Some days I just feel so good. I talk about this with my therapist and we talk about it a lot in yoga--not expecting things to be the same every day. Not letting yourself think something is going to be hard or bad just because it once was. I talk a lot about being ready for anything to happen, but when I say that I mean I wake a lot of mornings expecting to feel wonderful despite all the shitty things going on inside my body. So while my uterus does jumping jacks and my colon takes its sweet, sweet time moving anything out of my body, today is my last day of Decadron and JENNY AND RICHARD ARE COMING TO VISIT. Maybe I'll put off my weekend of despair for a bit to eat lots of unhealthy veggie food with them.
Tonight I get pho!
Things. Things are ok. Today is my last cocktail of the stomach killer: pred, adrio, vincristine and while I'm grateful to hopefully go back to regular bowel movements and a peaceful esphogus, step 2 (we can talk about it now) is scary. My next drug is Clyclophosphomide. Its two main side effects are Lymphoma and Infertility. Talking about poop is one thing. Getting graphic with my friends and roommates about all the correctal, Maalox, stool softner, etc I'm on often leads to funny conversations. And even while it's painful, it's... OK. Pubic hair falling out? Funny!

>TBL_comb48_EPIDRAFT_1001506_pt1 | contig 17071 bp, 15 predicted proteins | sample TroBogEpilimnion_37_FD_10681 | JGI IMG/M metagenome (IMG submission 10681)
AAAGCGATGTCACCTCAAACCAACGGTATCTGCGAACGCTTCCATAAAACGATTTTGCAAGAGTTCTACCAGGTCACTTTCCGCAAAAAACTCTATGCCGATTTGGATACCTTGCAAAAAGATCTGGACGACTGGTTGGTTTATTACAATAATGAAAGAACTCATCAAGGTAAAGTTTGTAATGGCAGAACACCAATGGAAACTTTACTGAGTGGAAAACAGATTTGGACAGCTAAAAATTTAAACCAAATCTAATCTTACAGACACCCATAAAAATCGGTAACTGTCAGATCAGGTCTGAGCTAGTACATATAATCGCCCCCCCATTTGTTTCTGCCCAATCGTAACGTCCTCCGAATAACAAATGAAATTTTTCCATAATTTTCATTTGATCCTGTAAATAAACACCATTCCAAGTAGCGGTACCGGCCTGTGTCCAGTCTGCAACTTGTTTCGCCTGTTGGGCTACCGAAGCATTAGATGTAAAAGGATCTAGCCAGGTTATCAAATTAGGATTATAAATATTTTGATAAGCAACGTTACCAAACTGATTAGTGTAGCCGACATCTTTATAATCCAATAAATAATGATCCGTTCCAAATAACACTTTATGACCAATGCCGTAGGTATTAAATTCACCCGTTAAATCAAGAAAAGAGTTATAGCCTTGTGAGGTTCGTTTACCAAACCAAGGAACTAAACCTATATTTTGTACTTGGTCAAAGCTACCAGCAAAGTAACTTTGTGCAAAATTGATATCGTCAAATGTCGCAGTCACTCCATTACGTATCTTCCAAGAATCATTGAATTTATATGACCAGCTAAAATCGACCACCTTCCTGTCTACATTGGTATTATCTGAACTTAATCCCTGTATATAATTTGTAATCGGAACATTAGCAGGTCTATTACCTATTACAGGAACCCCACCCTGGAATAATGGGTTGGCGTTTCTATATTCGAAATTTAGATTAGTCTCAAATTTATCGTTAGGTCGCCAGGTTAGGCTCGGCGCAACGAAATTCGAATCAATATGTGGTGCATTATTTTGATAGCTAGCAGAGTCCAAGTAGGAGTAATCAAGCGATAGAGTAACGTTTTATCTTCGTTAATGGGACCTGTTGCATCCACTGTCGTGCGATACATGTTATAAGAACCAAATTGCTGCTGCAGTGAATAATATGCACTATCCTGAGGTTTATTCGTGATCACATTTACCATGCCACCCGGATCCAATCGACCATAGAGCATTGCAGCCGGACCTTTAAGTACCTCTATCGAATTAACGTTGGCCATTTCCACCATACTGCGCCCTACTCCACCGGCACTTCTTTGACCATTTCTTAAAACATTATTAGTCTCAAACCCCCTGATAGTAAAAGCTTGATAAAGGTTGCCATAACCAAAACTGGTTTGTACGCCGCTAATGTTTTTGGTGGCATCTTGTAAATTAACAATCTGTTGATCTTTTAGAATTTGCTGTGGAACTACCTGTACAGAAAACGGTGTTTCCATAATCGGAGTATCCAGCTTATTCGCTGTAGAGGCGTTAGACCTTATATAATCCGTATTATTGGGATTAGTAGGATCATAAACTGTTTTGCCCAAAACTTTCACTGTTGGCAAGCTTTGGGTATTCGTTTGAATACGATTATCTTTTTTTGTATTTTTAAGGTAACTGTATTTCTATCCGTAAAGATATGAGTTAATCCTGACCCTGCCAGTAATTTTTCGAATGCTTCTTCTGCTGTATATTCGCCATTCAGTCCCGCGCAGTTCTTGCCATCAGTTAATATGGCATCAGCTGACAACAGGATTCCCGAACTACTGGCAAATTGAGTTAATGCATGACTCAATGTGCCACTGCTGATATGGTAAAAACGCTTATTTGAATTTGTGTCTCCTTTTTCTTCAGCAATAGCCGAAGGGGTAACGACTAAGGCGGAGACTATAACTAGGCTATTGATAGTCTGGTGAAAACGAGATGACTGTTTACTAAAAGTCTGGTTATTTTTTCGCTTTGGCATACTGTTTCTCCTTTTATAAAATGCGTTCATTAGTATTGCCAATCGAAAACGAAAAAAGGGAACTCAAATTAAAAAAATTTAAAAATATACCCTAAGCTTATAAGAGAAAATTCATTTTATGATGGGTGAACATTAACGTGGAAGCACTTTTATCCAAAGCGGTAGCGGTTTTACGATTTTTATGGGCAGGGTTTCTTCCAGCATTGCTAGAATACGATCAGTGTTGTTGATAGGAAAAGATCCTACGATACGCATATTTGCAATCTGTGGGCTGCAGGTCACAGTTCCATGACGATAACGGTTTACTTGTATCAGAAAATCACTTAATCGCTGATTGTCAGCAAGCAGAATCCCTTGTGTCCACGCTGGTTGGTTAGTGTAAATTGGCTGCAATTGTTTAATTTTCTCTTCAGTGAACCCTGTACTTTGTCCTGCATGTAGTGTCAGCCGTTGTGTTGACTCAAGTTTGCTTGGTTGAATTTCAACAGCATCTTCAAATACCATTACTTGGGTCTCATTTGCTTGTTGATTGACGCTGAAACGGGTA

Lymphoma and Infertility are significantly less funny. And they aren't immediate. And I can't control them with more OTC drugs or Zofran. And who the hell knows. And yeah I'm in a very low risk threshold. So enough about that.
Today is Bekah's PetScan. I don't talk a lot about my other cancer-buddies out of respect for their privacy, but today is important and Bekah is one of the most significant connections I've made since diagnosis. If you love cancer blogs (and who doesn't?) and brilliant, sassy, thoughtful, generous, and attractive young women with cancer (obviously, you do!) check out Bekah and send her whatever you send me. It seems to work--my generous community!